But what about the poison underneath all those magnolia trees? My mother recalled a hotel near campus that sported a sign: This establishment is morally clean, code for “No Jews Allowed.” But my mother’s story is about more than anti-Semitism. It is about the Jim Crow South, too. The offending hotel sign had no need to specify that black people were not allowed, either, because this was a given. My mother, who had never before been away from New York, spoke of her shock at seeing bathrooms and drinking fountains and waiting rooms designated either “colored” or “white.” As for the University of North Carolina, well, in 1941, the only African Americans on campus were the people serving meals or cleaning rooms. And nobody then thought about what an affront that statue of Silent Sam at the gate delivered to the descendants of slaves who worked on campus. Seventy-five years after Deb and Esther met on that hot September day, Silent Sam is a constant thorn in Chapel Hill’s side. Graffiti often appear on the statue’s pedestal. In 2015, somebody spray-painted on it: black lives matter.

But Silent Sam continues to stand guard over the campus, where wounds from the past are still open. 

North Carolina bills itself as being far more progressive than the rest of the South. The lunch-counter sit-ins that marked the beginnings of the civil rights movement started in Greensboro in 1960, and the violence accompanying the fight for civil rights didn’t reach anywhere near the gruesome levels seen in other states. Concurrently, the Klan, which had been in decline throughout the South since the mid-1950s, enjoyed a sudden revival — in North Carolina. Turned out that the beliefs of Ol’ Dixie were still very much alive in this supposedly moderate state.

Today, most of North Carolina’s liberals live in the cities — Charlotte, and the research triangle of Raleigh, Durham, and Chapel Hill — but the default position for the rest of the state is decidedly reactionary. Republican Governor Pat McCrory’s signing of the “bathroom law” in March — mandating that transgender people use only the public bathroom for the sex designated on their birth certificate — made this abundantly clear. Within weeks the Justice Department sued the state over the new law. Then President Obama directed all U.S. public schools to allow transgender students to use the bathroom of their choice. In response, North Carolina dug its heels deeper — into the tar.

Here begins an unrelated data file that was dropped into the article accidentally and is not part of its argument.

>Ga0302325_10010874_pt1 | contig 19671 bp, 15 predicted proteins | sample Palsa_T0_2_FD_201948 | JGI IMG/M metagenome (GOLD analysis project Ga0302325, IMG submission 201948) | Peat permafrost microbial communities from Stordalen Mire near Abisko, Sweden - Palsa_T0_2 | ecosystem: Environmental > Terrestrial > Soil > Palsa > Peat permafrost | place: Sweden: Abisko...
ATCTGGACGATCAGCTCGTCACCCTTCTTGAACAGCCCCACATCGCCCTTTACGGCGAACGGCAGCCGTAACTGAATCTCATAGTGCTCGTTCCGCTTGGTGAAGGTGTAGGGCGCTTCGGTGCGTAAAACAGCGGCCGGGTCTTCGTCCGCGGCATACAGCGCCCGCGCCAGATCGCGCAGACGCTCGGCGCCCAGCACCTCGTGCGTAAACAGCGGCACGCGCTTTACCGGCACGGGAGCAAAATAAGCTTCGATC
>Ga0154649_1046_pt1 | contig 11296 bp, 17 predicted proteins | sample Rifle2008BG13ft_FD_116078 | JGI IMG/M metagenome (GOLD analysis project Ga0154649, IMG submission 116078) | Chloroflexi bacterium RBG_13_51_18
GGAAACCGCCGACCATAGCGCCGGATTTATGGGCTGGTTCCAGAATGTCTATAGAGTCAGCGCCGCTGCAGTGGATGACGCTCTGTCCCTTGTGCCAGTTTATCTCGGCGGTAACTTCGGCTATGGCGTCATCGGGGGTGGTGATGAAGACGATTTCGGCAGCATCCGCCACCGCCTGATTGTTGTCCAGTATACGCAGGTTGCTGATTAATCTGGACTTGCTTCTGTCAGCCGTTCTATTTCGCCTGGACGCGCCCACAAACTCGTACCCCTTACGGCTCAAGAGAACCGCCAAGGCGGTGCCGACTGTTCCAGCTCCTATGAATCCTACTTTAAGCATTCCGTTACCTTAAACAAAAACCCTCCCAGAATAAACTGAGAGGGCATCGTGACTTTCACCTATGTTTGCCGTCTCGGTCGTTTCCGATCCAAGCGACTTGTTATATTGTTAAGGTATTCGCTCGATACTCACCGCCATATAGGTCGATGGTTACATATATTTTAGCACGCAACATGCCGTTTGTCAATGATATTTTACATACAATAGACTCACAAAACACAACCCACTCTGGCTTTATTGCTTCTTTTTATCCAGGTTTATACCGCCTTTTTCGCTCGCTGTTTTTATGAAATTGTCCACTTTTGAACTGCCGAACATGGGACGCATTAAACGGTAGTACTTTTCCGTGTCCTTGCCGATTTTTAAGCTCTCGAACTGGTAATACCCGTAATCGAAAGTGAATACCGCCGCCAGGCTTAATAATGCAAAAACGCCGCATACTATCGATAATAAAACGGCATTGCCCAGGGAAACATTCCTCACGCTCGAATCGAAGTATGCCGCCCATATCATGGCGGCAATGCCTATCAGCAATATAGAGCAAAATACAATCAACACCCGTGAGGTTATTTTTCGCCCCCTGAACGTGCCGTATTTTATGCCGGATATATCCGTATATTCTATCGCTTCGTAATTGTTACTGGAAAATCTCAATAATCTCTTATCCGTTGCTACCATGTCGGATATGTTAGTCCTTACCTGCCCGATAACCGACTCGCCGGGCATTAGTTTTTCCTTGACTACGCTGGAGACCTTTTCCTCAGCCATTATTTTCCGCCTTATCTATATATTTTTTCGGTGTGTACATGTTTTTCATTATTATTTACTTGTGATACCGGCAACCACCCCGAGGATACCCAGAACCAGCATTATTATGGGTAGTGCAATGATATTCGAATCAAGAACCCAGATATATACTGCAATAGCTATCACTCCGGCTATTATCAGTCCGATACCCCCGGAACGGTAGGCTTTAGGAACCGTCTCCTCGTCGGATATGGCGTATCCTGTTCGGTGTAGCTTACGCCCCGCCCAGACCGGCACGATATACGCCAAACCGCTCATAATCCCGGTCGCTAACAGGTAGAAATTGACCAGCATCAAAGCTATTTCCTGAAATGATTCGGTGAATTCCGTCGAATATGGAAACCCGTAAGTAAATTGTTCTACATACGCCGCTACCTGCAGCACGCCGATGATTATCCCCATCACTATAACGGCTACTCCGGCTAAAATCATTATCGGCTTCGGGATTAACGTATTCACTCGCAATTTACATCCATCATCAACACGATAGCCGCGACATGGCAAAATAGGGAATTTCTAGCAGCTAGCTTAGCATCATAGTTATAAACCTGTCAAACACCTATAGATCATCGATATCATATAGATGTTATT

Last April, I finally visited the Arcadia my mother talked about all her life. It was, by chance, the first yahrzeit after her death. The azaleas were in full bloom, and the air smelled sweet. Chapel Hill was every bit as beautiful as she had always described it. I spent Shabbat at Hillel with a group of about 50 young Jews. There, I said kaddish for my mother. There were three services to choose from: Orthodox, Conservative, and Reform, held simultaneously. Then everyone convened to light candles. First, a young woman introduced me and asked me to explain why I was there: “My mother attended this very Hillel every Shabbat, 75 years ago. I want to know what it’s like to be a Jewish student here now.” Then I recounted to them what happened to Esther on her first day at Chapel Hill. Fifty pairs of eyes bore directly into mine as I described what it was to be Jewish on this campus in 1941. Then the room fell silent.

Afterwards, as we ate dinner, I asked them, “Did the story about my mother surprise you?”

No, they said. A woman from Washington, D.C., said: “I can’t tell you how many times people say to me: you are the first Jewish person I have ever met.” I ask a Hillel staffer whether it’s true that Chapel Hill is a liberal enclave. Not exactly, she answers. There are still a lot of students here who come from rural, all-white areas. This is the first time they’re experiencing diversity.

The following week, I asked Professor Marcie Cohen Ferris, a scholar of southern Jewish history and professor at Chapel Hill, to describe the Jewish experience on this campus in recent years. She told me that, over and over again, alumni from the ’70s and ’80s told her that they had a “quietly Jewish or negative experience” here. Quiet, as in keep your head down.

Still, this is not my mother’s Chapel Hill. “The kids are not quiet any more about their Jewishness,” Ferris said. She named the Jewish Studies program, which was established in 2003, as well as the community’s lively North Carolina Hillel as the reasons. “Now, there’s a vibrancy and an activism. It’s really different than an earlier eta when a small number of Jews at Chapel Hill sought solidarity due to discrimination and anti-Semitism,” as they did in 1941. Days before my visit, the university hosted a three-day conference on “Reconsidering Antisemitism: Past and Present.” 


Alice Sparberg Alexiou, a contributing editor at Lilith, is the author of The Flatiron: The New York Landmark and the Incomparable City That Arose with It, and Jane Jacobs: Urban Visionary. She is currently working on a book about the Bowery.